Using an industrial smartwatch allows exactly this: employees can collect data directly from the field e.g. by using app-based workflows. Access to kanban dashboards and the ability to alert operators on the wrist in real-time eases employee engagement. A solution such as the WORKERBASE industrial smartwatch is a lightweight wearable device. It allow the implementation of lean manufacturing tools for waste elimination in short time.

How to start?

We propose a very pragmatic approach to come up with countermeasures to reduce the 8 wastes of lean. First step is to brainstorm a list of potential countermeasures, followed by the prioritisation and selection of measures to be implemented. We recommend to use digital tools to implement the measures efficiently.

Step 1: List of potential countermeasures

The following is a non-comprehensive list of potential countermeasures to eliminate waste. We recommend to use this as a starting point and add appropriate measures as needed.

1. Defects

Standard work: Implement standard work instructions

Poka-Yoke: Design processes so they are less likely to produce defects

Jidoka: Foster the detection of abnormalities and immediate correction

2. Overproduction

Kanban: Implement a kanban system to organise your production process

Takt time: Match the rate of manufacturing to the rate of customer demand

SMED: Reduce setup times to allow the efficient production of smaller batches

3. Waiting

Continuous flow: Design a continuous flow system and minimise buffers between steps in production

Standard work: Implement standard work instructions for a consistent work sequence

4. Not-Utilising Talent

Standard work: Invite employees to provide feedback on standard-work instructions

5. Transport

Value stream mapping: Create a sequential flow from raw materials to finished goods

Continuous flow: Ensure work-in-process (WIP) will not be placed into inventory

6. Inventory

Just-in-time delivery: deliver materials only when they are needed

Continuous flow: Reduce or eliminate buffers, e.g. by ad-hoc replenishment orders

7. Motion

5S: Ensure that work stations are well organised

Value stream mapping: Evaluate alternatives for tools and equipment to reduce motion, e.g. alternate arrangements, wearable devices

8. Exceed processing

Standard work: Document and work through standard-work instructions

Kaizen: Evaluate potential process changes to simplify manufacturing operations

Step 2: Prioritization and selection of measures

It is crucial to not tackle all challenges at once.  Instead, we recommend to start with one specific waste. Once the first measures have been implemented successfully, you can proceed to add further measures. To get the buy-in from all relevant people, please involve topic owners and key experts from early on. The team members for an improvement project should include people from the targeted improvement area, along with other stakeholders. This may include internal customers of the results.

Step 3: Implementation of measures

We recommend to use digital tools to implement selected measures. A platform such as the WORKERBASE system allows to come up with customised apps very quickly. Apps to reduce waste can be configured in a web browser by combining different screen types. Here are a few examples how to eliminate waste by using a smartwatch.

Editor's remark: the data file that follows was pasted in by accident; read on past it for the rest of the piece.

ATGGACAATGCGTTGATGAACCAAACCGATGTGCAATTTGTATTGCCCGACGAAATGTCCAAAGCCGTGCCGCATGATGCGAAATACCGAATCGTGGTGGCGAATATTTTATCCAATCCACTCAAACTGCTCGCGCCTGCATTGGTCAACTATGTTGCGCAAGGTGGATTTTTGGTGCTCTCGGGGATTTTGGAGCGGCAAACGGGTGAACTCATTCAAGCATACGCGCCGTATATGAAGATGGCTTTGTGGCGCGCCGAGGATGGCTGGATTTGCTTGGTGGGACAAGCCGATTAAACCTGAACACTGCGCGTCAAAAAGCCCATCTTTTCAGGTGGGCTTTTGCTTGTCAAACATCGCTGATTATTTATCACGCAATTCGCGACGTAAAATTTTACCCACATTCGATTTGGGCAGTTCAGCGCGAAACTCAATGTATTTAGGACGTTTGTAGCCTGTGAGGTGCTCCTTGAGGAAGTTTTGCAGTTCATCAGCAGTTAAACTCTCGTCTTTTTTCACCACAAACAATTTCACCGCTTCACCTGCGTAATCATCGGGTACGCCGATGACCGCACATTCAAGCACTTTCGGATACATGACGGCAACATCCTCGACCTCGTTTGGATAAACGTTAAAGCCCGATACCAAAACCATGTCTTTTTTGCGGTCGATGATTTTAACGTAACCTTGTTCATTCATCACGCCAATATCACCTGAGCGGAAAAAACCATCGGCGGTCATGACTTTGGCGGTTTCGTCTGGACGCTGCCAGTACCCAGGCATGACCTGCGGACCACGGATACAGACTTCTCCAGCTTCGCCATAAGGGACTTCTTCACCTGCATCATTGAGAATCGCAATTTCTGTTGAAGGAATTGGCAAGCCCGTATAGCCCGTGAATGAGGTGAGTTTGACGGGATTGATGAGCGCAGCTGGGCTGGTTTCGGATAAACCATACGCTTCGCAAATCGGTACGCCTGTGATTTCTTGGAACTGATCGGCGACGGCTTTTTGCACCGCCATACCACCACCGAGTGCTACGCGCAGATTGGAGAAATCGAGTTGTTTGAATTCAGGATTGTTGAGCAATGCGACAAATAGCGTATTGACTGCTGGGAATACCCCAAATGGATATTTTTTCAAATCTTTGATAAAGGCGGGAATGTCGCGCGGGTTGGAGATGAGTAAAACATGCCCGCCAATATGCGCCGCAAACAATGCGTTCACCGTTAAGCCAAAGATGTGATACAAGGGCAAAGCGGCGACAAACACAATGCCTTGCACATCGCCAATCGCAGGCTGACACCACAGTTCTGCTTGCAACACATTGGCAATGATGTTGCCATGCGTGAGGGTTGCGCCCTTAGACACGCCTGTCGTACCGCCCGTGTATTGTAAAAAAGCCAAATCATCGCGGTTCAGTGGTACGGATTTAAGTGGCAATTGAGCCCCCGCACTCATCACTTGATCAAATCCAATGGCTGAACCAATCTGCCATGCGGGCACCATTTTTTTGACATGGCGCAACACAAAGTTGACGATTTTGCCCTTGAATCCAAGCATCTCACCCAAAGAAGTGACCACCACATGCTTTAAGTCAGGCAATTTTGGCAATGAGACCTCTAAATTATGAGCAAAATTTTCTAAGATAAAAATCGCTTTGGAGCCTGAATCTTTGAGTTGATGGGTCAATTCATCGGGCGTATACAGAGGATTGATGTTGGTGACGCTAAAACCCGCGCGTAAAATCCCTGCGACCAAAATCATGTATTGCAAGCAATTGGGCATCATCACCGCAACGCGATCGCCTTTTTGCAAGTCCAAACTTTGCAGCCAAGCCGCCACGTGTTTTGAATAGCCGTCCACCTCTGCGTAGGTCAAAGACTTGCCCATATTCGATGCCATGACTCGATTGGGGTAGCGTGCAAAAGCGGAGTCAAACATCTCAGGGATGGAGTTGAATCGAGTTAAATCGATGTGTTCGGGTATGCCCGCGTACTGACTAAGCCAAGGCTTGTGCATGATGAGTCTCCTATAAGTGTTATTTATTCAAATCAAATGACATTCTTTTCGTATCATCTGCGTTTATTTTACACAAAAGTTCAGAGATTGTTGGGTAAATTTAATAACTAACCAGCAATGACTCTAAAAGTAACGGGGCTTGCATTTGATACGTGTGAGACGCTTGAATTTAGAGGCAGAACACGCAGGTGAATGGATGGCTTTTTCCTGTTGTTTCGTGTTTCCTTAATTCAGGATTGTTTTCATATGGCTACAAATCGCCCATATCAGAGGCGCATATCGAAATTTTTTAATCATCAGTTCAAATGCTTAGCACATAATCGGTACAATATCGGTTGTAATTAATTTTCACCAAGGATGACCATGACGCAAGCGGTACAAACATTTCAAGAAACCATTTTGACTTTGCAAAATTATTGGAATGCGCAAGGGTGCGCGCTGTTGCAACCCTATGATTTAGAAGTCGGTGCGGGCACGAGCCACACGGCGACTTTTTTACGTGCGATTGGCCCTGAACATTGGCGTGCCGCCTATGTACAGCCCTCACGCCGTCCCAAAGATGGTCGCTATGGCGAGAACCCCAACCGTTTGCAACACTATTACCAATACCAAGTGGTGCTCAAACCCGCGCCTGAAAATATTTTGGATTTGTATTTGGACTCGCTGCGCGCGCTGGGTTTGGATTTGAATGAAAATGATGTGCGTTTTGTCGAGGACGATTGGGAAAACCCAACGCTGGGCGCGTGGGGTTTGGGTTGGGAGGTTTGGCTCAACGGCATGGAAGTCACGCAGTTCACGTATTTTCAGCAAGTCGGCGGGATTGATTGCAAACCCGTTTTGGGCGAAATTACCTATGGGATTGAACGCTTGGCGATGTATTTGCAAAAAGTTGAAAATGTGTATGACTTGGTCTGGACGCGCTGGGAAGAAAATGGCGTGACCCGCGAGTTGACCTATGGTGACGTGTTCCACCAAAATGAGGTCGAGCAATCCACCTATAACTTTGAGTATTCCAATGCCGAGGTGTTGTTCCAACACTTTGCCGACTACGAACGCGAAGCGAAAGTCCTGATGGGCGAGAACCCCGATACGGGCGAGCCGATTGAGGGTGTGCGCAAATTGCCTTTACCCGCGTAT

1. Defects

defect reporting app

The Defect reporting app allows the reporting of abnormalities directly from the smartwatch. Operators are able to report an incident, together with photo or video documentation and can request support from co-workers e.g. service technicians. Service technicians would then be notified on their smartwatch and can work on the immediate correction of the defect.

2. Overproduction

The digital Kanban board of the WORKERBASE system helps to gain transparency about production status. This eases the planning processes and allows to implement a pull system. All performed tasks from the smartwatch are directly sent to the Kanban board and are marked as open, in progress, done or suspended. For the implementation of a pull system, the Kanban pull system app can be customised e.g. by marking cards as requested, in progress and done. The smartwatch would then allow to scan items to send material requests and to optimise inventory levels.

3. Waiting

The Support call app provides functions for requesting help, e.g. sending requests for approval, technical support, medial help etc. Workers can send support requests to individual co-workers or to an entire group of people who then would be notified on their smartwatch. With the Support call app, waiting times can be reduced and work can be organised much more flexible.

4. Not-Utilising Talent

The WORKERBASE system allows to create Standard work instruction from a web browser. The individual instructions will then presented as a screen-by-screen workflow on the smartwatch. With this, workers get guidance on the work sequence. In addition, workers can provide feedback on the sequence of a work instruction. All WORKERBASE apps can be modified to fit to the changing requirements of individual workers and to changing processes.

5. / 6. Transport & Inventory

The Replenishment app allows to order re-supply in a very flexible way: workers can scan barcodes and order missing materials or components. The orders will then directly send to the respective process owners e.g. forklift driver, warehouse worker, picker etc. By the use of smartwatches, you can implement just-in-time delivery processes where materials are only delivered when they are needed.

7. Motion

As the smartwatch is a body-worn device which is always with the worker, it can be used to reduce motion waste. For example, assembly workers can use the barcode scanner of the smartwatch to perform on-production testing. Inspection routines like comparing barcodes for different components can be done on-the-fly at any place without the need to move to specific locations to pick up a handheld barcode scanner.

8. Exceed processing

By using a standard work app with step-by-step instructions, worker are guided through the process and always know what and how to perform a certain task. With the WORKERBASE app builder, app can be configured in minutes to fit to individual requirements. The video shows a typical app creation process with the setup of a smartwatch workflow.

Start now!

Implementing countermeasures to reduce the 8 wastes of lean is a lot of work. But please keep in mind that the results can be significant and long lasting. In addition to eliminating waste, a well-executed approach with a digital platform results in experienced employees who are able to continuously implement improvement measures. Please contact us to learn more about how to use a smartwatch to eliminate the 8 wastes of lean.